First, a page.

# Do heavier objects roll faster?

You can help youth experience the excitement of science exploration by experimenting whether heavier objects roll faster.

Do heavier objects roll faster? Are you sure? How could you test it out? Encourage youth to answer the question and begin exploring multiple ways to test their answer, which is known as a hypothesis. Do not answer questions posed by the youth, but be part of the conversation; capture the brainstorming and ask questions to redirect or focus the discussion so youth can move on to designing and testing their answers. In the beginning, you may need to provide more guidance and support, but this will change as youth gain confidence in their STEM (Science, Technology, Engineering and Mathematics) skills and abilities. Help youth evaluate initial experiment designs so they are realistic for the time and materials available. An initial exploration can always be expanded or enhanced at a later date as the interest of the youth dictates. Remember, your role is to help youth explore their world!

To help youth explore whether heavier objects roll faster, you will need a ramp and similar objects that roll but have different masses, like an empty bottle and a full water bottle. Adjust the angle of the ramp so the bottles will roll well, but can be timed. Mark a finish line a few feet from the bottom of the ramp and the starting line at the top of the ramp. Place the two items at the starting line and release them at exactly the same time. Watch carefully and record the time each object crosses the finish line. Repeat at least five times – these different trials are called replicates and lead to a more reliable, reproducible explanation or design.

Talk about what the youth saw. Did the heavier items roll faster? Why or why not? Did your data support your original hypothesis? Why do things roll down the ramp rather than up? After discussing the results and coming to a conclusion, you can stop and move to the exploration of another question or take the conversation deeper.

Taking the conversation deeper involves some research by the youth into scientific theories. The goal is to connect the experimental conclusion to an existing scientific theory or multiple theories. Building on our question of whether heavier objects roll faster, youth can explore verbal and mathematical definitions of velocity, acceleration, mass and time. For example, velocity (speed) is a scientific theory and is defined as the relationship between the distance an object travels and the amount of time it takes to travel in that distance. Velocity can be mathematically defined by the formula V=d/t where d = the distance traveled and t = the time elapsed.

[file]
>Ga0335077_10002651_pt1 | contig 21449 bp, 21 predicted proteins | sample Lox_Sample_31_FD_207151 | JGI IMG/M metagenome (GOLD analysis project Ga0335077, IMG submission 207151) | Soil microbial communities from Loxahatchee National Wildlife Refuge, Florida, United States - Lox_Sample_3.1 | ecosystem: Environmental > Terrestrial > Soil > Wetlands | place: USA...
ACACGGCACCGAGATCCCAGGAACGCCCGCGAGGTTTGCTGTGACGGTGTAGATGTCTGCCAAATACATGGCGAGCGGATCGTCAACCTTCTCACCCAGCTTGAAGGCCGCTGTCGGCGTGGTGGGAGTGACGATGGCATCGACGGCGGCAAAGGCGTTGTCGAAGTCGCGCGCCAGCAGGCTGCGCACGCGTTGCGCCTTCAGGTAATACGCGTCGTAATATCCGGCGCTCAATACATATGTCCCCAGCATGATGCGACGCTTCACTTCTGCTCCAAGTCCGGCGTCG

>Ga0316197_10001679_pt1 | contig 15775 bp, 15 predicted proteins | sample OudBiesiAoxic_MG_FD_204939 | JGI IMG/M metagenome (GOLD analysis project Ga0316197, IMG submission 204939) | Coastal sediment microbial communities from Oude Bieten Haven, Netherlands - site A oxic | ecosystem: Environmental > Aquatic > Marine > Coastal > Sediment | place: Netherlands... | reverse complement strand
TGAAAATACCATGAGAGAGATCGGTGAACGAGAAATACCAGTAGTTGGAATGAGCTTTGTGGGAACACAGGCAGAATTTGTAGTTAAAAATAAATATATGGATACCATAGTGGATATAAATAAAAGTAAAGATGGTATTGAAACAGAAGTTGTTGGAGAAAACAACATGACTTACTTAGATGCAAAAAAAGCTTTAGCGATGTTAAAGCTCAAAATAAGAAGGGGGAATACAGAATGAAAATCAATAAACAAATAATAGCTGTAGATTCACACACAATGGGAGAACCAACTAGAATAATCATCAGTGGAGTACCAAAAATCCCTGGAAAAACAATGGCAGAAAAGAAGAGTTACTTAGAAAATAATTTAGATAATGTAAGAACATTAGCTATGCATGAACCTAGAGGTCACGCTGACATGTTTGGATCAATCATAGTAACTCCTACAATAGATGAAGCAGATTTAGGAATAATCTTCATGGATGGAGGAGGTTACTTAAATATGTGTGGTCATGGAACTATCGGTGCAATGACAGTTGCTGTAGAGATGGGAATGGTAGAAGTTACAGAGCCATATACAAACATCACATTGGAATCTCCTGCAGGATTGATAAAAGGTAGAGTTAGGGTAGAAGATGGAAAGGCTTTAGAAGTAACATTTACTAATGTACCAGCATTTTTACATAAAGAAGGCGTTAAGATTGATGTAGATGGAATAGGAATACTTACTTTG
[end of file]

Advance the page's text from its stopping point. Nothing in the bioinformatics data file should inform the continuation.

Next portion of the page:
Would the angle of your ramp affect the speed? Could you change the angle, record your information and create a graph or equation to predict the speed based on the angle?

After their research, encourage youth to explore their original experiment using their existing data and collecting additional data as needed to verify whether their original conclusion agrees with the existing scientific theory or not.

Engaging youth in an exploration of their world will help them build skills and abilities useful throughout their life, whether they plan to be a scientist or not. Remember, the goal is exploration of our world, NOT the correct answer.

Astrophysicist Neil DeGrasse Tyson recognized the knowledge we have gained over the years is often through mistakes when he said, “It was the work of generations of searchers who took five simple rules to heart…and perhaps the most important rule of all, (5) Remember: you could be wrong. Even the best scientists have been wrong about things. Newton, Einstein and every other great scientist in history – they all made mistakes. Of course they did. They were human.”

4-H science is dedicated to helping you grow the next generations of searchers exploring their world. To learn more about the Scientific and Engineering Practices, go to the Michigan State University Extension website and explore the “Helping youth succeed in science” series. You can also download a free copy of “Framework for K-12 Science Education: Practices, Crosscutting Concepts, and Core Ideas” or Appendix F - Science and Engineering Practices on the Next Generation Science Standards. To learn about more ways to engage youth in STEM, explore “4-H Science: Asking Questions and Discovering Questions” on the MSU Extension website.